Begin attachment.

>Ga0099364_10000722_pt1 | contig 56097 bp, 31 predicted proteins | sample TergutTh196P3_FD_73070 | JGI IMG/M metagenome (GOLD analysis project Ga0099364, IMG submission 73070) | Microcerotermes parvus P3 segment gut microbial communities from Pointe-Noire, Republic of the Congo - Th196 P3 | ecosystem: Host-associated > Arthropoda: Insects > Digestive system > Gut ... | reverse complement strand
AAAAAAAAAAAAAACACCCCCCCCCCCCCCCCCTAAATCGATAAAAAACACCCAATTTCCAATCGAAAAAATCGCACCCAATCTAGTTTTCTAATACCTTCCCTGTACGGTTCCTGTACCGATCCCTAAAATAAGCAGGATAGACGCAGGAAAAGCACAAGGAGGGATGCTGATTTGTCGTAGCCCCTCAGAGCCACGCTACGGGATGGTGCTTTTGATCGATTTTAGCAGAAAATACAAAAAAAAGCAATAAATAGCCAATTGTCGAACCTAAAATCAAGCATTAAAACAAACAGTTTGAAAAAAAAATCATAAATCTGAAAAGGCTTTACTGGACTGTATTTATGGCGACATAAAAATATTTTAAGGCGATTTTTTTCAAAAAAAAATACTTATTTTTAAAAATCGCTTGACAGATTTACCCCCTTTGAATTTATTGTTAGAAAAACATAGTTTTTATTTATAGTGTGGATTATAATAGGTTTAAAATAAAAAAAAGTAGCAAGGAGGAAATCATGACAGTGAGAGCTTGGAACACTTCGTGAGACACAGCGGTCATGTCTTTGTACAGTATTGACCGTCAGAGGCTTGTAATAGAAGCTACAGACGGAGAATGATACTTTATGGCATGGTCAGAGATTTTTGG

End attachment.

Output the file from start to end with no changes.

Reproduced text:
>Ga0099364_10000722_pt1 | contig 56097 bp, 31 predicted proteins | sample TergutTh196P3_FD_73070 | JGI IMG/M metagenome (GOLD analysis project Ga0099364, IMG submission 73070) | Microcerotermes parvus P3 segment gut microbial communities from Pointe-Noire, Republic of the Congo - Th196 P3 | ecosystem: Host-associated > Arthropoda: Insects > Digestive system > Gut ... | reverse complement strand
AAAAAAAAAAAAAACACCCCCCCCCCCCCCCCCTAAATCGATAAAAAACACCCAATTTCCAATCGAAAAAATCGCACCCAATCTAGTTTTCTAATACCTTCCCTGTACGGTTCCTGTACCGATCCCTAAAATAAGCAGGATAGACGCAGGAAAAGCACAAGGAGGGATGCTGATTTGTCGTAGCCCCTCAGAGCCACGCTACGGGATGGTGCTTTTGATCGATTTTAGCAGAAAATACAAAAAAAAGCAATAAATAGCCAATTGTCGAACCTAAAATCAAGCATTAAAACAAACAGTTTGAAAAAAAAATCATAAATCTGAAAAGGCTTTACTGGACTGTATTTATGGCGACATAAAAATATTTTAAGGCGATTTTTTTCAAAAAAAAATACTTATTTTTAAAAATCGCTTGACAGATTTACCCCCTTTGAATTTATTGTTAGAAAAACATAGTTTTTATTTATAGTGTGGATTATAATAGGTTTAAAATAAAAAAAAGTAGCAAGGAGGAAATCATGACAGTGAGAGCTTGGAACACTTCGTGAGACACAGCGGTCATGTCTTTGTACAGTATTGACCGTCAGAGGCTTGTAATAGAAGCTACAGACGGAGAATGATACTTTATGGCATGGTCAGAGATTTTTGG